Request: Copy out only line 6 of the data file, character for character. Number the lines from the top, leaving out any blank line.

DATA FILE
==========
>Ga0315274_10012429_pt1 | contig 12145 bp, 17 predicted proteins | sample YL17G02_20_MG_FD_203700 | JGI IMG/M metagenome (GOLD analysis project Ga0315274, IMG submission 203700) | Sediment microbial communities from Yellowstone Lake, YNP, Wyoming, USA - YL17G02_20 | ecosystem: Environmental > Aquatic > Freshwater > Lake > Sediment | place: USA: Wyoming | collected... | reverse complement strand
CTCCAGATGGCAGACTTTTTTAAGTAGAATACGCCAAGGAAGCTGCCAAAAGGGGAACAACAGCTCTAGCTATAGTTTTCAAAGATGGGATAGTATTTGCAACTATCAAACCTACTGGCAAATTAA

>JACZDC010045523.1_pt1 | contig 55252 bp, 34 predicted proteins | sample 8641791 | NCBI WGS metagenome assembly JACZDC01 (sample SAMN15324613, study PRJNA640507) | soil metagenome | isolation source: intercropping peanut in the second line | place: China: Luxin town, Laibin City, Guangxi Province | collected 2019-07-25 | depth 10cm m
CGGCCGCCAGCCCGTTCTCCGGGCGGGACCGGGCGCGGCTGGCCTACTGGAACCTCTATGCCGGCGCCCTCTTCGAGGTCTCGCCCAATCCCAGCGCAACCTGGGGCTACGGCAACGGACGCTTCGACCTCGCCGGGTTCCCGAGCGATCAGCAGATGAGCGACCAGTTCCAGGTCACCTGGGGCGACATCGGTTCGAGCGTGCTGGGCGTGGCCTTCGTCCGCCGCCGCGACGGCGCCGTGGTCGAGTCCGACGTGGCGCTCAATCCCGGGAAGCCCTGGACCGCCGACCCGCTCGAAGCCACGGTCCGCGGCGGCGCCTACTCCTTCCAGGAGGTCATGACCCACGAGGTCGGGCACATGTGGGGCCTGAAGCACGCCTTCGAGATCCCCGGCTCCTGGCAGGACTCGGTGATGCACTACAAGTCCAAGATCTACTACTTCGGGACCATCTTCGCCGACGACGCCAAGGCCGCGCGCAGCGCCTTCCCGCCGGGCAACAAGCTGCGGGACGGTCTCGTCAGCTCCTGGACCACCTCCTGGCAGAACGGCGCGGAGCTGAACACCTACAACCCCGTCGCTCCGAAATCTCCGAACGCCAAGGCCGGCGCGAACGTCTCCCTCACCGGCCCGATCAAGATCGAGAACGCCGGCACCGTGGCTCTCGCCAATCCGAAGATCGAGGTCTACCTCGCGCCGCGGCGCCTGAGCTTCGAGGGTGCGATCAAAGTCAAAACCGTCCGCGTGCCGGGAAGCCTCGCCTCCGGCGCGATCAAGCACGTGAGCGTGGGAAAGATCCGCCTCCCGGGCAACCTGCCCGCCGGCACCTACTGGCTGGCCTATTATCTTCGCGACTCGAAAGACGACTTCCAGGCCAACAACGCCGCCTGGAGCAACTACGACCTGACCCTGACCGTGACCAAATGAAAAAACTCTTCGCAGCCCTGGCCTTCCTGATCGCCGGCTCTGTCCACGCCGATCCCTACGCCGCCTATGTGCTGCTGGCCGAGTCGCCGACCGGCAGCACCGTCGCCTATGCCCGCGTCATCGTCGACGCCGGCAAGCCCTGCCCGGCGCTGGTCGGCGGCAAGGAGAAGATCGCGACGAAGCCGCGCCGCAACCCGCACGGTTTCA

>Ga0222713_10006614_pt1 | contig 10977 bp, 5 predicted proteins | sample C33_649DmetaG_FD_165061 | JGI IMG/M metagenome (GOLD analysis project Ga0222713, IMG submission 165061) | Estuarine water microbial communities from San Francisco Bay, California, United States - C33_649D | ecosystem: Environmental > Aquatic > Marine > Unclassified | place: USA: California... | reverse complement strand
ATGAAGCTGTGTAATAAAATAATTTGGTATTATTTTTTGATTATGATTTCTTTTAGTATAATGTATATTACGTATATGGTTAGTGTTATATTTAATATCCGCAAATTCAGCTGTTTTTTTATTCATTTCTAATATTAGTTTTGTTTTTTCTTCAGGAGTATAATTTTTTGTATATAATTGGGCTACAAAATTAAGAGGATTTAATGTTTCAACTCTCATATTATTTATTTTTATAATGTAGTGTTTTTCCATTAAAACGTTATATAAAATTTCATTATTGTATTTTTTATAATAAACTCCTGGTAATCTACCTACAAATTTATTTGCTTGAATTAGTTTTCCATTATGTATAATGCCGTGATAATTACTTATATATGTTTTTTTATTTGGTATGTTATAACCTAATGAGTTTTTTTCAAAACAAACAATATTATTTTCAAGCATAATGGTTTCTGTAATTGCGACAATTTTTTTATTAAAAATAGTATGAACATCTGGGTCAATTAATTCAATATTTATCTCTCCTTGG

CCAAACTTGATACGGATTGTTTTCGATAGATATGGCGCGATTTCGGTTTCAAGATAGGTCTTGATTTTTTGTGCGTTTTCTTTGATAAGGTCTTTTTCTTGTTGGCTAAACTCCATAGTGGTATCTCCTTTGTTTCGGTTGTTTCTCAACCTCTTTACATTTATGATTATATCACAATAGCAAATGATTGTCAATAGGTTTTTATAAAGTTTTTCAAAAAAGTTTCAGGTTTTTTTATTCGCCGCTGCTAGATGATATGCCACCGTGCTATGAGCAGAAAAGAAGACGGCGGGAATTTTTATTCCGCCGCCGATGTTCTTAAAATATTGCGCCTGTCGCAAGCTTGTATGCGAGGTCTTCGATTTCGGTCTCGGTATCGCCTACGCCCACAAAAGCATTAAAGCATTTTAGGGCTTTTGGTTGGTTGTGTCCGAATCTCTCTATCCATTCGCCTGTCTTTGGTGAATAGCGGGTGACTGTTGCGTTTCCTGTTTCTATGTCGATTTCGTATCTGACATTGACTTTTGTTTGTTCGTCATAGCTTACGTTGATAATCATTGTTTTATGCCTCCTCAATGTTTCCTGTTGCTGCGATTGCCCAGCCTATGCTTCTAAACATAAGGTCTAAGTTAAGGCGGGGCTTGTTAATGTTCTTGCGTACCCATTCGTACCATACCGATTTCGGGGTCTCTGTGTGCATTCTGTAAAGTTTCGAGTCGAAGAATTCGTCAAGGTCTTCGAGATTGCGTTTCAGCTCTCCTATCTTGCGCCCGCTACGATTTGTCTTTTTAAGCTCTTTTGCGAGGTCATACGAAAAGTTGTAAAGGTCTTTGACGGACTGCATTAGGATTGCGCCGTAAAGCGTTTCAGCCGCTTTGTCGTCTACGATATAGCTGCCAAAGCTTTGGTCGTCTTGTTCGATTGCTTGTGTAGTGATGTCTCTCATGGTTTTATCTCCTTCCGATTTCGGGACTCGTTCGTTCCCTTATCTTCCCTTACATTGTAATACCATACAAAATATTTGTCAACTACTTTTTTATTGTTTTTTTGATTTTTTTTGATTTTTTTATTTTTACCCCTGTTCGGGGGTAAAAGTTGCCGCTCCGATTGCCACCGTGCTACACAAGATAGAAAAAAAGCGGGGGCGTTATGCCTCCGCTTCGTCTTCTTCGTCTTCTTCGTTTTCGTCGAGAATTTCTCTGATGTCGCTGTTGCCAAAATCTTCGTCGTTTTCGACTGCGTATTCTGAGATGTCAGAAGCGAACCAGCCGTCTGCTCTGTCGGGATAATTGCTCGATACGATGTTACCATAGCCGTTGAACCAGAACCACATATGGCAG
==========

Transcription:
ATGAAGCTGTGTAATAAAATAATTTGGTATTATTTTTTGATTATGATTTCTTTTAGTATAATGTATATTACGTATATGGTTAGTGTTATATTTAATATCCGCAAATTCAGCTGTTTTTTTATTCATTTCTAATATTAGTTTTGTTTTTTCTTCAGGAGTATAATTTTTTGTATATAATTGGGCTACAAAATTAAGAGGATTTAATGTTTCAACTCTCATATTATTTATTTTTATAATGTAGTGTTTTTCCATTAAAACGTTATATAAAATTTCATTATTGTATTTTTTATAATAAACTCCTGGTAATCTACCTACAAATTTATTTGCTTGAATTAGTTTTCCATTATGTATAATGCCGTGATAATTACTTATATATGTTTTTTTATTTGGTATGTTATAACCTAATGAGTTTTTTTCAAAACAAACAATATTATTTTCAAGCATAATGGTTTCTGTAATTGCGACAATTTTTTTATTAAAAATAGTATGAACATCTGGGTCAATTAATTCAATATTTATCTCTCCTTGG